For years I’ve wanted to camp overnight near the Seneca Army Depot and see if I could get some photos of the famed Seneca White Deer. Finally, I decided it was worth getting up before sunrise and just driving out there . The morning had perfect conditions. Hazy clouds extended the sunrise until at least 7:30 AM. Prime time activity for the deer population…
From SenecaWhiteDeer.org – “The white deer found at Seneca Army Depot are a natural variation of the white-tailed deer (Odocoileus virginianus), which normally have brown coloring. The Seneca White Deer are leucistic, meaning they lack all pigmentation in the hair but have the normal brown-colored eyes. Albino deer, which lack only the pigment melanin, have pink eyes and are extremely rare. The Seneca White Deer interbreed freely with the brown deer in the former Depot and appear to share the habitat equally.”
I was surprised to discover how open the facility was. The only deterrent it seemed was the trespassing signs. According to the Democrat & Chronicle , “during the cold war the depot held the largest stockpile of Army nuclear weapons in the country.”
Thus the tight security.
Along 96 South I discovered a huge part of the fence was knocked down. Probably a car accident since a road dead-ends directly across from the break in the fence. Certainly, the white deer could exit easily from here.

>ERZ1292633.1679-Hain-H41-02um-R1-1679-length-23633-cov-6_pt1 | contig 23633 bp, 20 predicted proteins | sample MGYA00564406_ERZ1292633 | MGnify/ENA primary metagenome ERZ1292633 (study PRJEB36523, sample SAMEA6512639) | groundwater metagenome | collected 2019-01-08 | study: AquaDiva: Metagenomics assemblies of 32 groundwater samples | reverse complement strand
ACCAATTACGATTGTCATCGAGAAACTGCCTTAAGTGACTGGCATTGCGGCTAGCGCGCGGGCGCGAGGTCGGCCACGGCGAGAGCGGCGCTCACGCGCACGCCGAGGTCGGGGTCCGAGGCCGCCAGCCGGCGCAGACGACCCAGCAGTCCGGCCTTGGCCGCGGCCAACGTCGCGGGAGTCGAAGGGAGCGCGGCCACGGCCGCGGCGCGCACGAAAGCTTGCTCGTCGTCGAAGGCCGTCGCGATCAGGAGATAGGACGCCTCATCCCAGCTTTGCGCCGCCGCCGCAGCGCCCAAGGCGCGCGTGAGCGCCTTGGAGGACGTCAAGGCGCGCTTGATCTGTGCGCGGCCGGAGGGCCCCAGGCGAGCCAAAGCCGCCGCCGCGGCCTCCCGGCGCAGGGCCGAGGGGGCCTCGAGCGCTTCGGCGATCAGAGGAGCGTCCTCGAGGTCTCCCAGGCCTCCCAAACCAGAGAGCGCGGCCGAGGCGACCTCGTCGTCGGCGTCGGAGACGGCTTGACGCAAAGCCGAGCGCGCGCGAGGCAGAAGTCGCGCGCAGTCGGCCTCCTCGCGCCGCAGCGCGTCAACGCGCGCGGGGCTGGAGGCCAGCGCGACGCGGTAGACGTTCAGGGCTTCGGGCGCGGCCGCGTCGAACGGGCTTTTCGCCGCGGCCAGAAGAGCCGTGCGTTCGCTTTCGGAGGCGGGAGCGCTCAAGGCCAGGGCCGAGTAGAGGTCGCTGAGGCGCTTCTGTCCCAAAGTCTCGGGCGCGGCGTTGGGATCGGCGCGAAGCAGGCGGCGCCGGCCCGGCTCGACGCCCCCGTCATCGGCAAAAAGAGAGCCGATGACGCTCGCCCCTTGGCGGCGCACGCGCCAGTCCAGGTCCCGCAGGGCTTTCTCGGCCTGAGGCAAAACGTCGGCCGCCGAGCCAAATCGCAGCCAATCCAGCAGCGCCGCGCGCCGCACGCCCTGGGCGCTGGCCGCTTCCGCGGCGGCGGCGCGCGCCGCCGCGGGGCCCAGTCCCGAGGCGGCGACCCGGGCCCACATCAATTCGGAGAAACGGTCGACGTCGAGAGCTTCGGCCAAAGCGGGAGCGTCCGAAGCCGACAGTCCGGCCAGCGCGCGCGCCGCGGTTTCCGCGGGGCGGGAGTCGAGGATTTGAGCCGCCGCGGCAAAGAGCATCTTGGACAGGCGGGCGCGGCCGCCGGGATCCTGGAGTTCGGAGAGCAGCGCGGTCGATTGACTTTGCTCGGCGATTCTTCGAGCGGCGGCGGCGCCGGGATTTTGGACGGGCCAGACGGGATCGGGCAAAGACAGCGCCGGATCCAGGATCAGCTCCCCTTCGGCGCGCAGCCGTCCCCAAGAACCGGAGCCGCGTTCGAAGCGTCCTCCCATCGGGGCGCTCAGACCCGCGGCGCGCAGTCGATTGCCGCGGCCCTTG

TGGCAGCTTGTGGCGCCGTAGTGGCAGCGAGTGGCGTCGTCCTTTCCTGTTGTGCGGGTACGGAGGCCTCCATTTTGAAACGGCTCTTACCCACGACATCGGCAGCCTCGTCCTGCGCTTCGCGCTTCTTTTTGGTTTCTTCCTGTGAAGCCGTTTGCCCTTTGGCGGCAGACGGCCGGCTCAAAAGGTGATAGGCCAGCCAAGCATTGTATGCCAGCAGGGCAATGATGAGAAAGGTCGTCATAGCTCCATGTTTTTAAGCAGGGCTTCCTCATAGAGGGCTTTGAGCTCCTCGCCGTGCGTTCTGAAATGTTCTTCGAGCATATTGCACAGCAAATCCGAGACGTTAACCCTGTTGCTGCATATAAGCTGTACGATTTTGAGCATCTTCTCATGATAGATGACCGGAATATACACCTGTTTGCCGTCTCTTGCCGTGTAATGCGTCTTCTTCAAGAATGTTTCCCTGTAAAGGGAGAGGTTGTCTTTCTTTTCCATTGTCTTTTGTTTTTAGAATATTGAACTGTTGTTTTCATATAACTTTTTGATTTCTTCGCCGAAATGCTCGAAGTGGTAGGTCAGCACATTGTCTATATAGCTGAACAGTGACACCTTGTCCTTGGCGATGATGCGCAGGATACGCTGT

The area is also home to a charming variety of wildlife.
Seneca White Deer Inc. (SWD) works to preserve the unique wildlife and military history of the former Seneca Army Depot through conservation, tourism and economic development. Learn what you can do to help.
According to SWD no tours of the Depot are scheduled for this year or any time in the future. The Seneca County Industrial Development Agency (IDA), which controls access to the Depot, has turned down repeated requests saying they will no longer permit short-term use of the Depot. The IDA has not allowed anyone access to the Depot to photograph or video the deer or other wildlife for several years.
Tags: Army Corpse of Engineers, Cayuga Lake, Genesee-Finger Lakes Region, Matthew Ehlers, movie, nature, Odocoileus virginianus, Romulus NY, Seneca Army Depot, Seneca County, Seneca Lake, video, white deer, wildlife
This entry was posted on Sunday, September 13th, 2015 at 8:54 pm and is filed under Reader Submitted Stories, Rochester Destinations, Rochester Images, Transit + Infrastructure, Urban Exploration, Video. You can follow any responses to this entry through the RSS 2.0 feed. You can skip to the end and leave a response. Pinging is currently not allowed.